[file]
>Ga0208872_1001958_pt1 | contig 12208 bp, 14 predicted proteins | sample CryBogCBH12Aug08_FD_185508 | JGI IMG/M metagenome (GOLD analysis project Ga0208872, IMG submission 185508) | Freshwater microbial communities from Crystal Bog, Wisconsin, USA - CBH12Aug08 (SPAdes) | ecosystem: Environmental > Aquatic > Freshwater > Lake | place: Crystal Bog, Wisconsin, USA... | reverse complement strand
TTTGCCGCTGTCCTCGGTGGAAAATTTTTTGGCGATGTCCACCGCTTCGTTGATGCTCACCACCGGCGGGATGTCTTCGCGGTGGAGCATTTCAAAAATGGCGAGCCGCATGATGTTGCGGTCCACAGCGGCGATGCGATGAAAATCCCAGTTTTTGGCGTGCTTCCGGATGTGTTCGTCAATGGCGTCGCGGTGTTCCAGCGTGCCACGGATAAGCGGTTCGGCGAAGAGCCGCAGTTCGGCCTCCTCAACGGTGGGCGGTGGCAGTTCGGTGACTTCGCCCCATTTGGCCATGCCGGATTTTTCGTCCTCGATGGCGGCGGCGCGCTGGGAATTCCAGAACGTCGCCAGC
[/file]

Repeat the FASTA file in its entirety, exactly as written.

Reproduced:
>Ga0208872_1001958_pt1 | contig 12208 bp, 14 predicted proteins | sample CryBogCBH12Aug08_FD_185508 | JGI IMG/M metagenome (GOLD analysis project Ga0208872, IMG submission 185508) | Freshwater microbial communities from Crystal Bog, Wisconsin, USA - CBH12Aug08 (SPAdes) | ecosystem: Environmental > Aquatic > Freshwater > Lake | place: Crystal Bog, Wisconsin, USA... | reverse complement strand
TTTGCCGCTGTCCTCGGTGGAAAATTTTTTGGCGATGTCCACCGCTTCGTTGATGCTCACCACCGGCGGGATGTCTTCGCGGTGGAGCATTTCAAAAATGGCGAGCCGCATGATGTTGCGGTCCACAGCGGCGATGCGATGAAAATCCCAGTTTTTGGCGTGCTTCCGGATGTGTTCGTCAATGGCGTCGCGGTGTTCCAGCGTGCCACGGATAAGCGGTTCGGCGAAGAGCCGCAGTTCGGCCTCCTCAACGGTGGGCGGTGGCAGTTCGGTGACTTCGCCCCATTTGGCCATGCCGGATTTTTCGTCCTCGATGGCGGCGGCGCGCTGGGAATTCCAGAACGTCGCCAGC